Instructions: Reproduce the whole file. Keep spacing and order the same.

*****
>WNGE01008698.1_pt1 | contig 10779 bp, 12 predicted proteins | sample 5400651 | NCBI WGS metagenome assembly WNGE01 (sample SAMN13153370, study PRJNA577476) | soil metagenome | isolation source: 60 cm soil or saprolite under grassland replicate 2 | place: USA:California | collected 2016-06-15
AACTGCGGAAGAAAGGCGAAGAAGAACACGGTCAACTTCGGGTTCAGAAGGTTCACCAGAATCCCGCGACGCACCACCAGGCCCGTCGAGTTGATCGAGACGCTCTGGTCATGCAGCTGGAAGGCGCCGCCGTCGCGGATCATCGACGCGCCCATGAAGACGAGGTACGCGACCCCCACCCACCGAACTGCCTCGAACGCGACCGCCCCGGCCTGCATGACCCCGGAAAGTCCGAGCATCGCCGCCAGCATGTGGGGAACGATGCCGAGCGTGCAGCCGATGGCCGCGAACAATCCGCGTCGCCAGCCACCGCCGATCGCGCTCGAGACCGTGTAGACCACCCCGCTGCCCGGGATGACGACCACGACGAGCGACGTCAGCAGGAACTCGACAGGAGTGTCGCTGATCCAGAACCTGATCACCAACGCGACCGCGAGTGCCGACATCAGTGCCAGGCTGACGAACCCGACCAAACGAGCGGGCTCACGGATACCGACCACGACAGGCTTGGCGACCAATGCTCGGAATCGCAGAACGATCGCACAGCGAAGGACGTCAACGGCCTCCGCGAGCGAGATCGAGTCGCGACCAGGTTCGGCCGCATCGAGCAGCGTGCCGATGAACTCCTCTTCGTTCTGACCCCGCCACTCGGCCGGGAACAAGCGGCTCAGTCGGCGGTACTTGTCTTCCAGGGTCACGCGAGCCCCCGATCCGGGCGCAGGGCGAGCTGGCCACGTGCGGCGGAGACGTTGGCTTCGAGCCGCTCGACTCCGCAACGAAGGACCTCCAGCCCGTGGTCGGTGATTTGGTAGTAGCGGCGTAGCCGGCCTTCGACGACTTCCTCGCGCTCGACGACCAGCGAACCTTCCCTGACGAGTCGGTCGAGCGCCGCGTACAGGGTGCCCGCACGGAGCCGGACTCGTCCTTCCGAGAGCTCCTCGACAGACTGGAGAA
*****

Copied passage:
>WNGE01008698.1_pt1 | contig 10779 bp, 12 predicted proteins | sample 5400651 | NCBI WGS metagenome assembly WNGE01 (sample SAMN13153370, study PRJNA577476) | soil metagenome | isolation source: 60 cm soil or saprolite under grassland replicate 2 | place: USA:California | collected 2016-06-15
AACTGCGGAAGAAAGGCGAAGAAGAACACGGTCAACTTCGGGTTCAGAAGGTTCACCAGAATCCCGCGACGCACCACCAGGCCCGTCGAGTTGATCGAGACGCTCTGGTCATGCAGCTGGAAGGCGCCGCCGTCGCGGATCATCGACGCGCCCATGAAGACGAGGTACGCGACCCCCACCCACCGAACTGCCTCGAACGCGACCGCCCCGGCCTGCATGACCCCGGAAAGTCCGAGCATCGCCGCCAGCATGTGGGGAACGATGCCGAGCGTGCAGCCGATGGCCGCGAACAATCCGCGTCGCCAGCCACCGCCGATCGCGCTCGAGACCGTGTAGACCACCCCGCTGCCCGGGATGACGACCACGACGAGCGACGTCAGCAGGAACTCGACAGGAGTGTCGCTGATCCAGAACCTGATCACCAACGCGACCGCGAGTGCCGACATCAGTGCCAGGCTGACGAACCCGACCAAACGAGCGGGCTCACGGATACCGACCACGACAGGCTTGGCGACCAATGCTCGGAATCGCAGAACGATCGCACAGCGAAGGACGTCAACGGCCTCCGCGAGCGAGATCGAGTCGCGACCAGGTTCGGCCGCATCGAGCAGCGTGCCGATGAACTCCTCTTCGTTCTGACCCCGCCACTCGGCCGGGAACAAGCGGCTCAGTCGGCGGTACTTGTCTTCCAGGGTCACGCGAGCCCCCGATCCGGGCGCAGGGCGAGCTGGCCACGTGCGGCGGAGACGTTGGCTTCGAGCCGCTCGACTCCGCAACGAAGGACCTCCAGCCCGTGGTCGGTGATTTGGTAGTAGCGGCGTAGCCGGCCTTCGACGACTTCCTCGCGCTCGACGACCAGCGAACCTTCCCTGACGAGTCGGTCGAGCGCCGCGTACAGGGTGCCCGCACGGAGCCGGACTCGTCCTTCCGAGAGCTCCTCGACAGACTGGAGAA